Young adults are living with their parents at greater rates than during the lowest point of the Great Recession, even in the face of improved job prospects as the economy recovers. The living arrangements of young adults seem to have come unhinged from labor market conditions, as they are becoming less likely to live on their own as the economy improves from the financial crisis.

Five years into the economic recovery, full-time employment is up and wages are starting to rebound. But despite these improvements in the labor market, more Millennials are living with their parents than they were during the worst period of the recession, according to a new Pew Research report last week based on the latest Census Bureau data.

In fact, the nation’s 18 to 34 year-olds are less likely to be living independently of their families and establishing their own households today than they were in the depths of the financial crisis. In 2007, apprx. 71% of this demographic lived independently of their parents; but the Census Bureau found that only 67% are living on their own as of the end of April of this year.

Meanwhile, the national unemployment rate for adults ages 18 to 34 declined to 7.7% in the first third of 2015, a significant recovery from the 12.4% who were unemployed in 2010. Other standard benchmarks also demonstrate that nationally the young adult labor market has strengthened.

In spite of these positive economic trends and the growth in the 18 to 34 year-old population, there has been no uptick in the number of young adults establishing their own households. In fact, the number of young adults heading their own households is no higher in 2015 (25 million) than it was before the recession began in 2007 (25.2 million).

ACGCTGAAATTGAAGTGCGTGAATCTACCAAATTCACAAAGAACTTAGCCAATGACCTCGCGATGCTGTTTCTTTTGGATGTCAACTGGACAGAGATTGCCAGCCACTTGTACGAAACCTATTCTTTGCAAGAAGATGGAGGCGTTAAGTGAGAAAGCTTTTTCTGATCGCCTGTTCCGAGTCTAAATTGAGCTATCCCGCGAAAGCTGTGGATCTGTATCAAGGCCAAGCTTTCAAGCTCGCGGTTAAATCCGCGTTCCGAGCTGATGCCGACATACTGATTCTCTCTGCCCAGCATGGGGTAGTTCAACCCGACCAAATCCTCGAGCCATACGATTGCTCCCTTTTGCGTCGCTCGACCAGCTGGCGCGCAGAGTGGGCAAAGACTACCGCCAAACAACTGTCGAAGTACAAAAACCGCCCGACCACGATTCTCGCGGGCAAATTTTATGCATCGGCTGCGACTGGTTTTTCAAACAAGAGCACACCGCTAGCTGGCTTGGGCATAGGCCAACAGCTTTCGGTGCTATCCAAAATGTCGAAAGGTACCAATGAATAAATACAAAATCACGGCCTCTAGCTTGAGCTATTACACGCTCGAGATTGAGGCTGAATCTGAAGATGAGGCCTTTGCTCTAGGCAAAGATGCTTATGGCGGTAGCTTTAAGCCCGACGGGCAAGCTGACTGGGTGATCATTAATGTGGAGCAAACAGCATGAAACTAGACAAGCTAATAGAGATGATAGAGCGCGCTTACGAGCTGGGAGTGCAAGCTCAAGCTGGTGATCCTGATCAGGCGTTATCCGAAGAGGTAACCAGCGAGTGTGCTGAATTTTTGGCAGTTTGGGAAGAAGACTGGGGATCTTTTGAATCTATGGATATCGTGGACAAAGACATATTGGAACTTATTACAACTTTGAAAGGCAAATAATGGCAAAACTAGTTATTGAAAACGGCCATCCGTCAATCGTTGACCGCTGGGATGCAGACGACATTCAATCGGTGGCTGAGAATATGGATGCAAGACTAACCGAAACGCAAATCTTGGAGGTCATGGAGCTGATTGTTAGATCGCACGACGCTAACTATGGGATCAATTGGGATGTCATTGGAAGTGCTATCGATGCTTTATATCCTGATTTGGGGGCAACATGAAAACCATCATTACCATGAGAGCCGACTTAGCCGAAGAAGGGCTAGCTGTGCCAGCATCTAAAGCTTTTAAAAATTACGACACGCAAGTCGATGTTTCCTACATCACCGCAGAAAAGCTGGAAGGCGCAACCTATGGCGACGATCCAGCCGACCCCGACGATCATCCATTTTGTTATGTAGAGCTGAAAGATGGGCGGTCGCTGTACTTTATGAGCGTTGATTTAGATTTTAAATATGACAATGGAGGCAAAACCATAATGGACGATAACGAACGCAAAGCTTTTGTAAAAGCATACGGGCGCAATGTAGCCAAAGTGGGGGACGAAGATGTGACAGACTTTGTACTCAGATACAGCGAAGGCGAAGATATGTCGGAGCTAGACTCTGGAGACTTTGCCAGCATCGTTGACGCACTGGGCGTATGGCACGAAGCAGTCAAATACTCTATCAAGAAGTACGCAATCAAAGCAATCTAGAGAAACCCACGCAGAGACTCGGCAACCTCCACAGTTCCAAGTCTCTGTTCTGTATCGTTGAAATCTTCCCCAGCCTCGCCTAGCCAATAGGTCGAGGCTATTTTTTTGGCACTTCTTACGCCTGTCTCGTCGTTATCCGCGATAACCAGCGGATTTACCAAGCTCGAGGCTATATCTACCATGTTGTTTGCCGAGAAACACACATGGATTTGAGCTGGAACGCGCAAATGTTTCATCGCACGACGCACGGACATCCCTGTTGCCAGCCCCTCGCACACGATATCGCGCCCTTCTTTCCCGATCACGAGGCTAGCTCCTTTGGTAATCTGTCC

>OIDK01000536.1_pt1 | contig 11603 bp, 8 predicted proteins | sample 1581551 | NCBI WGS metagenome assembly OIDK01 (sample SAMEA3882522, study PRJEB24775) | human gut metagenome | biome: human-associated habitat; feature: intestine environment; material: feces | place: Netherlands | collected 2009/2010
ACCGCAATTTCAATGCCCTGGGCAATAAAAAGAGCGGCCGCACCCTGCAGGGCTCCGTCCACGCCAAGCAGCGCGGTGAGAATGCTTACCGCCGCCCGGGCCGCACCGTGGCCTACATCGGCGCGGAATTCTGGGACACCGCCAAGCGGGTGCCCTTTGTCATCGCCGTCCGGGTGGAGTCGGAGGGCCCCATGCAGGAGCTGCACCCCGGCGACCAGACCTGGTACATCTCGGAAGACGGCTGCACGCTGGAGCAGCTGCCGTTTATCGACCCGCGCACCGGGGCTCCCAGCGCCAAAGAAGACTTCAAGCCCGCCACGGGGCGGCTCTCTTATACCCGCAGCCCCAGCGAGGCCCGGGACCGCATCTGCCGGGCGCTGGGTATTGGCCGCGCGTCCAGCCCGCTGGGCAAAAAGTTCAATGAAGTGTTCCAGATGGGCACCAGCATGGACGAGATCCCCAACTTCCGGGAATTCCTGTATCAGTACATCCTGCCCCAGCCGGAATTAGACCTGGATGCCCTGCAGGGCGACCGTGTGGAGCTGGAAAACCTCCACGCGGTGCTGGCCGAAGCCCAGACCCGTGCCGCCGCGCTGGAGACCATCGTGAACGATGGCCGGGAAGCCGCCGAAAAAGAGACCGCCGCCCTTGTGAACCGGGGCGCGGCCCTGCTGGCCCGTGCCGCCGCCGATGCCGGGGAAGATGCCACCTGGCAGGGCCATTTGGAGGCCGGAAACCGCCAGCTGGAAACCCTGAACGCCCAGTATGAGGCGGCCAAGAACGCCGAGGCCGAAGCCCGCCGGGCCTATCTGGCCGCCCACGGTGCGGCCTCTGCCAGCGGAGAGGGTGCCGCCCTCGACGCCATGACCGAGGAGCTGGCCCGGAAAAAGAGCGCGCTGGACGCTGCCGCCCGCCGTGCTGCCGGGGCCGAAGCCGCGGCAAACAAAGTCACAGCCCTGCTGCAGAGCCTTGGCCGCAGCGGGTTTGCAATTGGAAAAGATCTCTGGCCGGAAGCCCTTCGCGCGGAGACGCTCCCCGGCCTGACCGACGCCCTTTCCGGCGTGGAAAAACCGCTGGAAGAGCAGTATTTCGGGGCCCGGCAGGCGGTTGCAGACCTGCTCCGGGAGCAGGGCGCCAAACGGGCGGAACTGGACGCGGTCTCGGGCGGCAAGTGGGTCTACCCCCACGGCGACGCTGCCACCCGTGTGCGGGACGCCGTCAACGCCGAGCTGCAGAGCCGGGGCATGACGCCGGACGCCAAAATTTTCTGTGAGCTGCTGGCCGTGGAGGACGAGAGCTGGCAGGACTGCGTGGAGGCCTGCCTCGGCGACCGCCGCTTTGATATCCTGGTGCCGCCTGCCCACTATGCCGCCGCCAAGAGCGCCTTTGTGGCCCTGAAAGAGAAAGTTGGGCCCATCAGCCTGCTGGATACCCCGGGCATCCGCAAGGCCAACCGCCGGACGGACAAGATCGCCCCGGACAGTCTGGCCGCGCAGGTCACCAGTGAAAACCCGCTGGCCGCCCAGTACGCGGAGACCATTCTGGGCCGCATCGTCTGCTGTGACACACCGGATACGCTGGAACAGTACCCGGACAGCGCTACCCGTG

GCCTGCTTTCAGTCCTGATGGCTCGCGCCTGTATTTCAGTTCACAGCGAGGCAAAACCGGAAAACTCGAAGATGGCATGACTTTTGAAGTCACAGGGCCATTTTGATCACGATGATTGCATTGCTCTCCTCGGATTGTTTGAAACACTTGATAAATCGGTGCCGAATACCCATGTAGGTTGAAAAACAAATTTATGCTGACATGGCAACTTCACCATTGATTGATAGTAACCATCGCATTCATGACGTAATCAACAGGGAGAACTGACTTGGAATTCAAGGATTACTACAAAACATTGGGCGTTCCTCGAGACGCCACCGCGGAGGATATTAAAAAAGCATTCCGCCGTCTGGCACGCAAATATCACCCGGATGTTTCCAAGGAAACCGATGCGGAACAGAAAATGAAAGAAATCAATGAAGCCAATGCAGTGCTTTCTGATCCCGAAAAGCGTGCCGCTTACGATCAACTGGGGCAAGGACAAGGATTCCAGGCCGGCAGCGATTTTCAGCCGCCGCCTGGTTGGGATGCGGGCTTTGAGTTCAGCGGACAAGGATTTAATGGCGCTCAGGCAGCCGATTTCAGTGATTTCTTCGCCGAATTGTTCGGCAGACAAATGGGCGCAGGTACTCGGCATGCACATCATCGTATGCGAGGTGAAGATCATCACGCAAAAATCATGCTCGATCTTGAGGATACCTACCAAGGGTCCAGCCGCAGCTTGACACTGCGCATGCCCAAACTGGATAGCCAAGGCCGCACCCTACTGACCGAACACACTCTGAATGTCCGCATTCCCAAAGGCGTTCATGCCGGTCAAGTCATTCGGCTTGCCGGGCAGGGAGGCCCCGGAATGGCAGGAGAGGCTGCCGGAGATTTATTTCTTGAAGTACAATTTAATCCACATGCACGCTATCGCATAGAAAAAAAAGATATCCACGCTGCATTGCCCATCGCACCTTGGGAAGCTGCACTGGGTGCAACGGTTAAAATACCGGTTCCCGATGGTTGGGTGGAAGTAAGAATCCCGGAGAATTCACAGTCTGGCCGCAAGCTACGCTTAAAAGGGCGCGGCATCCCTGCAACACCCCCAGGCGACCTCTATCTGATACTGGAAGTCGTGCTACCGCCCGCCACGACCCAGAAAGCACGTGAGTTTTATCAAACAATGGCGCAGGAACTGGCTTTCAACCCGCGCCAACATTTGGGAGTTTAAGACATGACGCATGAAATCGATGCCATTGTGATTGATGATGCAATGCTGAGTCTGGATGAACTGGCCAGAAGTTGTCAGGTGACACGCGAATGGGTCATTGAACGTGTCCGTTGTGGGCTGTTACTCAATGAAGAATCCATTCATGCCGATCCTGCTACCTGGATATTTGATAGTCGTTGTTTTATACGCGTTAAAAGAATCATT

This may have important consequences for the nation’s housing market recovery, as the growing young adult population has not fueled demand for housing units and the furnishings, telecom and cable installations and other ancillary purchases that accompany newly formed households.

Rising Household Formation is Driving Rents Higher

Despite more young adults living with their parents, the number of US households was up by almost 1.5 million in the first quarter of 2015 from a year earlier – the second consecutive quarter of relatively strong growth, following years of only tepid gains. But the net increase was entirely due to renters, since the number of owner-occupied households fell slightly.

Much of the problem is attributable to simple supply and demand. The job market has improved and more people are entering the labor pool in force, boosting household formation. But in a structural shift for the real estate market, new households are much more likely to be renters than buyers.

US Homeownership Rate

The problem is, all those forces noted above are driving rents much higher. With homeownership out of reach of many people, the cost of renting is rising much faster than inflation, forcing even more low and middle income Americans to pay a larger share of their income for housing.

Nationwide, US government data shows tame overall inflation, with the notable exception of rent. MPF Research, which tracks occupancy and rental rates, found second-quarter rents rose 5.2% from a year earlier nationwide, a 15-year high. Oakland, CA led the way with an 11.8% increase in rent. The strongest rent growth is in the West, but prices also are rising in mid-tier cities across the US.

US Homeownership Rate

Economists and mortgage lenders generally consider a household to be “cost-burdened” when it is paying 30% or